Some of the most interesting and exciting subjects for travel photography are the tribal people of the world. While they often live in remote areas, making the effort to get them in front of your lens can result in some incredible photographic opportunities. As they are often so distinctive, it can be tempting to take the traditional portrait approach – head and shoulders, waist up or 3/4 length – and this can certainly produce good images. However, a bit of creativity can yield much more rewarding results. Here are some examples and tips from expert photography tour leader Renato Granieri:

Photography Holidays

“For this shot I wanted to use natural elements from the man’s environment, and I wanted to be creative. So I used the tree to hide part of his face, and a very narrow depth of field to emphasise the eye. I think the resulting image is original, powerful, and a little sinister with the way his gaze is so direct and yet half hidden…”

Photographic holiday

“Unusual angles and perspectives can help to bring an image to life and give it more impact. Here I got down really low and used a fisheye lens to exaggerate the circle of dancers. This also helped me to get more context in the image – the palm trees and the audience can be seen, but they do not interfere with the main subject.”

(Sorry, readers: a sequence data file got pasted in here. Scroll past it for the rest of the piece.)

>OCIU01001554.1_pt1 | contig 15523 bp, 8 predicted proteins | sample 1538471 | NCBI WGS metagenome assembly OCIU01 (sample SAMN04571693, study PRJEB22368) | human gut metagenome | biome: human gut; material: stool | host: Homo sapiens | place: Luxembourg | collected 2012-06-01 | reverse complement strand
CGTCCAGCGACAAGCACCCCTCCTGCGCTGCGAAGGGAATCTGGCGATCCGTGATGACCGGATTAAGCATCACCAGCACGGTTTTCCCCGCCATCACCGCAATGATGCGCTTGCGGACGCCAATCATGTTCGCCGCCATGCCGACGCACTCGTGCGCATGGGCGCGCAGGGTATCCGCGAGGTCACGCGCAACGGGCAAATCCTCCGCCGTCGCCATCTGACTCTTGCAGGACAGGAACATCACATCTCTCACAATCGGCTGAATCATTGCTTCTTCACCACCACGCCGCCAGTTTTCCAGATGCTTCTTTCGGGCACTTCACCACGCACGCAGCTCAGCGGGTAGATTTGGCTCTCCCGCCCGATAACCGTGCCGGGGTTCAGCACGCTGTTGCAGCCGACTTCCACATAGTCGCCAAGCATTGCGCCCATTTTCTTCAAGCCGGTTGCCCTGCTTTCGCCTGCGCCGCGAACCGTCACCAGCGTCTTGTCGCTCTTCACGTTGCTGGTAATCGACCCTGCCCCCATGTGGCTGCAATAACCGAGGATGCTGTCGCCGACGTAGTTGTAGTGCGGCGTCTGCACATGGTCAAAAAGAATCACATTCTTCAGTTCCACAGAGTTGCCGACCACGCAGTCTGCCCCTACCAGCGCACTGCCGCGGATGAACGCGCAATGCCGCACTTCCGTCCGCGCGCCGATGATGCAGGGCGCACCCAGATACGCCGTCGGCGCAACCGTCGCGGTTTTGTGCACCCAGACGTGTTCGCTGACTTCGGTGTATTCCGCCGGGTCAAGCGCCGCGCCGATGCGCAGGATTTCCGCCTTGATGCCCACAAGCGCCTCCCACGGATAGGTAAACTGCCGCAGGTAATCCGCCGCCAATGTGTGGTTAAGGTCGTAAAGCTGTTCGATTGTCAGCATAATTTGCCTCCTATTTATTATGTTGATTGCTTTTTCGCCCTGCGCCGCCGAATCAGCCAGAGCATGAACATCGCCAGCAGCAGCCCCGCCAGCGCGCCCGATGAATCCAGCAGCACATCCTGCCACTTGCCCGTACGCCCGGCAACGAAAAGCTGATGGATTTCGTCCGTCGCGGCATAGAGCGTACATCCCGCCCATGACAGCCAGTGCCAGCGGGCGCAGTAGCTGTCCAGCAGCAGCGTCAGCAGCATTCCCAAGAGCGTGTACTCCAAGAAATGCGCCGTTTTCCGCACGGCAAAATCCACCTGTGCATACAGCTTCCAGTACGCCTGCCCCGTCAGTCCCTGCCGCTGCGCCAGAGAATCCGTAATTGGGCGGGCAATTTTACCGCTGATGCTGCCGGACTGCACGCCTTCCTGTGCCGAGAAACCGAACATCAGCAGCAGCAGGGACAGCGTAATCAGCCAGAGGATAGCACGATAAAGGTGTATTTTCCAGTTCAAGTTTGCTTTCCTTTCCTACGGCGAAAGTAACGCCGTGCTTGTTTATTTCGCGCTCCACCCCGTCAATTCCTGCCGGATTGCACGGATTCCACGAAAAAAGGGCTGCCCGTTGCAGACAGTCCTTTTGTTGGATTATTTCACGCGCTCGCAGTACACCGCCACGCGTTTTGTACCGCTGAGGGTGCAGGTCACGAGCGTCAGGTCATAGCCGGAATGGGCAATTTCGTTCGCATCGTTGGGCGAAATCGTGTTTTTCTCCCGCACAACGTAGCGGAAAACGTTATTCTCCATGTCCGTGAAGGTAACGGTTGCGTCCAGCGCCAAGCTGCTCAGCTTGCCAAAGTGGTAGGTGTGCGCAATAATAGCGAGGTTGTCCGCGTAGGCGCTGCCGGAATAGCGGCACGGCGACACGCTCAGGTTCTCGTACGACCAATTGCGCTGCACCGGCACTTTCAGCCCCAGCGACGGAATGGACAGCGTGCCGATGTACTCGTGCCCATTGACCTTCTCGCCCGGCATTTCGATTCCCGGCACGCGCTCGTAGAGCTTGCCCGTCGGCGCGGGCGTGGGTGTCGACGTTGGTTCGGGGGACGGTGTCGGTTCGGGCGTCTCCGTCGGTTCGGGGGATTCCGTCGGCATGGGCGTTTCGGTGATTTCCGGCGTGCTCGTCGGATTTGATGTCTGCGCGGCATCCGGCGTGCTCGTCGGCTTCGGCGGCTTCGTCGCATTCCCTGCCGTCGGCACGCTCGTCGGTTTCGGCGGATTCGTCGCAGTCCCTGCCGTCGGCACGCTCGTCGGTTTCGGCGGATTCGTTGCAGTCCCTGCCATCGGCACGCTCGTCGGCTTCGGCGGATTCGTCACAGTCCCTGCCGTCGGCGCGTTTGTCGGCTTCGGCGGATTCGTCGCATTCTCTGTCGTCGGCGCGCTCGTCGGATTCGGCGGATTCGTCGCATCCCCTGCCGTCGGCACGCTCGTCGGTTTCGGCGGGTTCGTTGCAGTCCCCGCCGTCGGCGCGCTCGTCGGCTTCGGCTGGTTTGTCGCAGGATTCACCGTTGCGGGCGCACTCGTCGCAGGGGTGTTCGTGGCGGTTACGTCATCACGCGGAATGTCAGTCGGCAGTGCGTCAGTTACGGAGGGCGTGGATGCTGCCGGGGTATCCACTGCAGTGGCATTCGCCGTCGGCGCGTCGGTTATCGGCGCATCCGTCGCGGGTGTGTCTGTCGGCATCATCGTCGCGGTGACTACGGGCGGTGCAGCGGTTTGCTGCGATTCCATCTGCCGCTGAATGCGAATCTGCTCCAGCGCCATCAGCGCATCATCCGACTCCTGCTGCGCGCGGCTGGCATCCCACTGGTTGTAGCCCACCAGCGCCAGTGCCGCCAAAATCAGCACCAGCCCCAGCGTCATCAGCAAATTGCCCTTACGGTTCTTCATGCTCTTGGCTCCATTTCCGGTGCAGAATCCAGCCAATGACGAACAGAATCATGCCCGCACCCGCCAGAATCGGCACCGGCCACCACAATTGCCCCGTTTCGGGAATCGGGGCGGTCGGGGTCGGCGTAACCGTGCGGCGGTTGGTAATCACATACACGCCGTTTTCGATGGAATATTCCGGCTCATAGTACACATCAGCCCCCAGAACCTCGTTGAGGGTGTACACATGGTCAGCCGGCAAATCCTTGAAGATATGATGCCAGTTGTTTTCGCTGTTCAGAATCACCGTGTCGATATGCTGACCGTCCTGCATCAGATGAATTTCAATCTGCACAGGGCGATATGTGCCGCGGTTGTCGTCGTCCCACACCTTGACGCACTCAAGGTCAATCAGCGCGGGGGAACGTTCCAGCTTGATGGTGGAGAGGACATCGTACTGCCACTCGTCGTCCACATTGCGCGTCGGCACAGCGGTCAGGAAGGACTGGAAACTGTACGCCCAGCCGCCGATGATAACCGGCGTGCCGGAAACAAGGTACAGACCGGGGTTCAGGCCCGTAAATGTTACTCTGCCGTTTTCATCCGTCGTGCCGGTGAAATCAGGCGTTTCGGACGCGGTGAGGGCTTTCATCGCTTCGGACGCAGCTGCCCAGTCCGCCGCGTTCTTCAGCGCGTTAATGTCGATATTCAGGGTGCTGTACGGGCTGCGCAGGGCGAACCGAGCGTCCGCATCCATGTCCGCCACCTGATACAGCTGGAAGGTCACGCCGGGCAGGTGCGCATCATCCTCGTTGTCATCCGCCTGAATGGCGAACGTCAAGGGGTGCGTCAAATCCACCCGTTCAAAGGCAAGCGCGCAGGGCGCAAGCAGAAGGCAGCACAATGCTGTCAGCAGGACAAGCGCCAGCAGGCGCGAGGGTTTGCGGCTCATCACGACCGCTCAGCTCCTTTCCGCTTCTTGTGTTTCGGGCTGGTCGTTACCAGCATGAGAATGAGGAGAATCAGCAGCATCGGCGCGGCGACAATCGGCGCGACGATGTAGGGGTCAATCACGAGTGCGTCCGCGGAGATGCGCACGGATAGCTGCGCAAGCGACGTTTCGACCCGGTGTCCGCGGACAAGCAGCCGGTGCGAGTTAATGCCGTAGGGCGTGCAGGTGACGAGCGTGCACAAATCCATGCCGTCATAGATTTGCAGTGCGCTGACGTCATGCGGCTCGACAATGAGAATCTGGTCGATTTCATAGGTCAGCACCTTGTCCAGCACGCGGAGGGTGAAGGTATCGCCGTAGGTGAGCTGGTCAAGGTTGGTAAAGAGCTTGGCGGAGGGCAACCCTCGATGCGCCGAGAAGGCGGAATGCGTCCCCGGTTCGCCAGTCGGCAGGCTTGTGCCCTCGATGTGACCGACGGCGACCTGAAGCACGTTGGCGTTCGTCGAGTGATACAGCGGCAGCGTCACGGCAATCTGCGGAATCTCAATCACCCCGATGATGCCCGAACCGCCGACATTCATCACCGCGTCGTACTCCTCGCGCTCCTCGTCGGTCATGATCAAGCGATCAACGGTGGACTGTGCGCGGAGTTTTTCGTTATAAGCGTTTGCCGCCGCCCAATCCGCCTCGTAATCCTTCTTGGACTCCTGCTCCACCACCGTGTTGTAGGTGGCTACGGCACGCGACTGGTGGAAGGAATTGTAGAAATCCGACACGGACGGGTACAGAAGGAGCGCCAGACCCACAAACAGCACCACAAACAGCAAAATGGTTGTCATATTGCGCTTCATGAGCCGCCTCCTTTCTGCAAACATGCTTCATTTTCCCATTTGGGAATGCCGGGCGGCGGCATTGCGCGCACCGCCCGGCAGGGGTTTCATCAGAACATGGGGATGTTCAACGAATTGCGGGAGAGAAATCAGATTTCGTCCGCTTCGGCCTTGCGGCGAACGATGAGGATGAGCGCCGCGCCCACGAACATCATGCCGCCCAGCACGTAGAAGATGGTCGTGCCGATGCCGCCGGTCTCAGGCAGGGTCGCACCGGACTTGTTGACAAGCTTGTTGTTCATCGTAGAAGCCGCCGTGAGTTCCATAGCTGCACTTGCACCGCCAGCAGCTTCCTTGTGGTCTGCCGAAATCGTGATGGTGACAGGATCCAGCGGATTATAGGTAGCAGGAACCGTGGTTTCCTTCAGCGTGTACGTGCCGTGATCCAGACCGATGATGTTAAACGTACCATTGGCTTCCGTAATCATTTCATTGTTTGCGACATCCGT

Photography tour

“The slow shutter speed I used in this one causes motion-blur and implies movement in the scene. I felt that this was an important element to capture, as it was one of the key aspects of what was unfolding before me. It also makes for a much more interesting and creative image than if I had used faster shutter speed, which would have frozen the scene and made it feel much more static. It was important to get the shutter speed just right so that some elements remained sharp.”

Photography Holiday

“Simplifying a photo by focusing on what’s most important can be really effective. With this tribesman in Papua New Guinea, I felt that the headdress was the star of the show and wanted the picture to be about that. Keeping the tribesman’s eyes in the frame retains the human element and makes the image more interesting, especially as his gaze is so arresting. His eyes also convey his emotion – you can sense that he is happy and smiling without seeing the whole of his face.”
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